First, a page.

Structure 1

Every possible pairing of these sixteen curves:

Use the additive numeric values from each curve to set the value of a series of horizontal lines from values of white to black.

Implemented by Casey Reas

10 April 2004

Processing v.68

Every possible pairing of these sixteen curves:

Use the additive numeric values from each curve to set the value of a series of horizontal lines from values of white to black.

Implemented by Casey Reas

10 April 2004

Processing v.68

Reas:

Structure 1 uses one of LeWitt's common techniques, pairing a group of variables in every possible configuration. In this structure, the changes occur in time rather than space. Every curve in the diagram to the left is paired with every other curve to determine the values of the horizontal bars. An oscillator moves continually along the x-axis of each curve with the corresponding y-axis values added to define the momentary gray value of each bar.

Tarbell:

I am totally confused by the implementation of this work. When viewed upside-down, the patterns remind me of ocean waves lapping on the shore. I see gentle rhythms, complexity, and a certain unpredictability that makes me want to examine the code more closely.

Hodgin:

Mesmerizing. The juxtaposition of lights and darks combined with the slow cycling makes it quite hard to determine what is after-image and what is actually there.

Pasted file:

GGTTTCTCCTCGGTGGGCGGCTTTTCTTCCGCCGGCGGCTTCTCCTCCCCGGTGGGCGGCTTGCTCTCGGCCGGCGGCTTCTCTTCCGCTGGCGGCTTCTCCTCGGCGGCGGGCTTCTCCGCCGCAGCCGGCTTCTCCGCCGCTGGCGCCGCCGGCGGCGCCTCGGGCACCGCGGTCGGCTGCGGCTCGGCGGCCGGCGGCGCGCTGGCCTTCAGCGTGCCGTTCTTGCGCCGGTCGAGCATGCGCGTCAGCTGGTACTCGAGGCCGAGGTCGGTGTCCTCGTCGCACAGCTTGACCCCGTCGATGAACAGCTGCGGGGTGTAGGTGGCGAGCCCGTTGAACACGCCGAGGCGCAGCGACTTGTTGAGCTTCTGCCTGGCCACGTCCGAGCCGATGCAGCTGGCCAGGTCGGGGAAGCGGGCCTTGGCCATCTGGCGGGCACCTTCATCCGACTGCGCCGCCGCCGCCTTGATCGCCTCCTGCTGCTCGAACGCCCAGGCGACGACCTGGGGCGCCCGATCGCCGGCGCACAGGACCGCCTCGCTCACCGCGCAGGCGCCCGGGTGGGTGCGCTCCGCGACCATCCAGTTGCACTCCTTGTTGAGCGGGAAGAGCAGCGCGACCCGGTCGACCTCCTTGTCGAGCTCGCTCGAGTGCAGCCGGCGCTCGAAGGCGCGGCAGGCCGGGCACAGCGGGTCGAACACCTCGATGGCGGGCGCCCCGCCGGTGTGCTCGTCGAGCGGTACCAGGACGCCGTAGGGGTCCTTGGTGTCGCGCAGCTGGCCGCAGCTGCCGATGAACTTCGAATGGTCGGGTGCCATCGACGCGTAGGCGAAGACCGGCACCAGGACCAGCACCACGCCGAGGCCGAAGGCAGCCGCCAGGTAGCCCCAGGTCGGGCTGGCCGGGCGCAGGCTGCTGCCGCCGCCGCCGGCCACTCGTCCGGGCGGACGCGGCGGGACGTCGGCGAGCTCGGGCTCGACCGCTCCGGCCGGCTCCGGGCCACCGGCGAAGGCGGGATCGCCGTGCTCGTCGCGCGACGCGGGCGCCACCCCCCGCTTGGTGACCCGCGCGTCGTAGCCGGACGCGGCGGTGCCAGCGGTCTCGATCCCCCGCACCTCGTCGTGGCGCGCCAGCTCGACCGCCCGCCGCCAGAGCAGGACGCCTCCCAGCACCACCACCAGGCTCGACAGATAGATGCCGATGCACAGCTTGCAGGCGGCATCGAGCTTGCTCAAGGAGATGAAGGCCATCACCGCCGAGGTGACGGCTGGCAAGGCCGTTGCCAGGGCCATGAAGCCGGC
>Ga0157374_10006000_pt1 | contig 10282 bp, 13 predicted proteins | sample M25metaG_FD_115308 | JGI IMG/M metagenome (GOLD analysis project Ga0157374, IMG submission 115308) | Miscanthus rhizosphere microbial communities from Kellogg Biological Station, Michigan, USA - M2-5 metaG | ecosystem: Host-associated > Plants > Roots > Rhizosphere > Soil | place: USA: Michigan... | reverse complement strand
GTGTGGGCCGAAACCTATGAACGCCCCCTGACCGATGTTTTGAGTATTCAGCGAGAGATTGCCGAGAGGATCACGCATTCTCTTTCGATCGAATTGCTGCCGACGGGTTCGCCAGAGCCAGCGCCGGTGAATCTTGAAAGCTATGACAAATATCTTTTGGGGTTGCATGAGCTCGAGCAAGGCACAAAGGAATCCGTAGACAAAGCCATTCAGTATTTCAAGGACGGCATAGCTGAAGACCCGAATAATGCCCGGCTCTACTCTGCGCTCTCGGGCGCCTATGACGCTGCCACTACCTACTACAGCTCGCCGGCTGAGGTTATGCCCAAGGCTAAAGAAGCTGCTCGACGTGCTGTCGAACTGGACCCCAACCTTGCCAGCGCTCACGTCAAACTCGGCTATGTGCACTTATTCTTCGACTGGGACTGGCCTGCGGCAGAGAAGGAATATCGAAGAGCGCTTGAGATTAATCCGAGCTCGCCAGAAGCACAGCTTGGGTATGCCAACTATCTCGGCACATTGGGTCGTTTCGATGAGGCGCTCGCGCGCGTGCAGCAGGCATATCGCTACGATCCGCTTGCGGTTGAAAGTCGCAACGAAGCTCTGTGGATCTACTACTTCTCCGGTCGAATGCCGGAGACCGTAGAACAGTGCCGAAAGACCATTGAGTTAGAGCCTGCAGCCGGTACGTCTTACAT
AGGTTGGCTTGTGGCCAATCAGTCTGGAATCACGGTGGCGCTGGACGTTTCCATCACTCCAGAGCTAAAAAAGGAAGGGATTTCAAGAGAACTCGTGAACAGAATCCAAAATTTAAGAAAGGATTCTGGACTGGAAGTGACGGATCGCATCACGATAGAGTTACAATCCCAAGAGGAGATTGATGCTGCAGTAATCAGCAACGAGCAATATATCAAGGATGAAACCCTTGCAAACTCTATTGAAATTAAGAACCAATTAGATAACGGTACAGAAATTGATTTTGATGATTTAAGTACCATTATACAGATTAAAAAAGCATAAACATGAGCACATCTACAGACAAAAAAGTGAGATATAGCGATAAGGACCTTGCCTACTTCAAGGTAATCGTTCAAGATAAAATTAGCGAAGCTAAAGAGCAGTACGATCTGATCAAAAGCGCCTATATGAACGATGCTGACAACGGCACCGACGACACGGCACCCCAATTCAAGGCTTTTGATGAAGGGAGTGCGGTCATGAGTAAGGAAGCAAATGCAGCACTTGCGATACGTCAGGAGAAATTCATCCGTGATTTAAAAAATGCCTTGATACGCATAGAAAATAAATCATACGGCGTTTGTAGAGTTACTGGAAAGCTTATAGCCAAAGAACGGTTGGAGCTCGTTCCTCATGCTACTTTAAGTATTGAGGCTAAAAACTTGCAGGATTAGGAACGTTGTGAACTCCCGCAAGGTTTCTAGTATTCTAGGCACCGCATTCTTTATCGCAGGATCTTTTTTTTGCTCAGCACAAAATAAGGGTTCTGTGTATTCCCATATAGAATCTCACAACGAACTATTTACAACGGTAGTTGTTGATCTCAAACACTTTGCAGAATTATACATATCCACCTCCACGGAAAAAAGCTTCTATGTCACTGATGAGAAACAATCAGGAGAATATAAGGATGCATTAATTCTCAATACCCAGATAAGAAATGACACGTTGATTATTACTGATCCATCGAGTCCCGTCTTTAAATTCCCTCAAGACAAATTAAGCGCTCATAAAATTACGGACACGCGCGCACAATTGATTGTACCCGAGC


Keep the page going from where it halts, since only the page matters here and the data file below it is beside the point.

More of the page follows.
Ngan:

This is a great concept that creates elegant variations. It's very curious to look at this piece from different distances. From afar, the “wave” movements seem much more intense.

Structure 1 uses one of LeWitt's common techniques, pairing a group of variables in every possible configuration. In this structure, the changes occur in time rather than space. Every curve in the diagram to the left is paired with every other curve to determine the values of the horizontal bars. An oscillator moves continually along the x-axis of each curve with the corresponding y-axis values added to define the momentary gray value of each bar.

Tarbell:

I am totally confused by the implementation of this work. When viewed upside-down, the patterns remind me of ocean waves lapping on the shore. I see gentle rhythms, complexity, and a certain unpredictability that makes me want to examine the code more closely.

Hodgin:

Mesmerizing. The juxtaposition of lights and darks combined with the slow cycling makes it quite hard to determine what is after-image and what is actually there.

Ngan:

This is a great concept that creates elegant variations. It's very curious to look at this piece from different distances. From afar, the “wave” movements seem much more intense.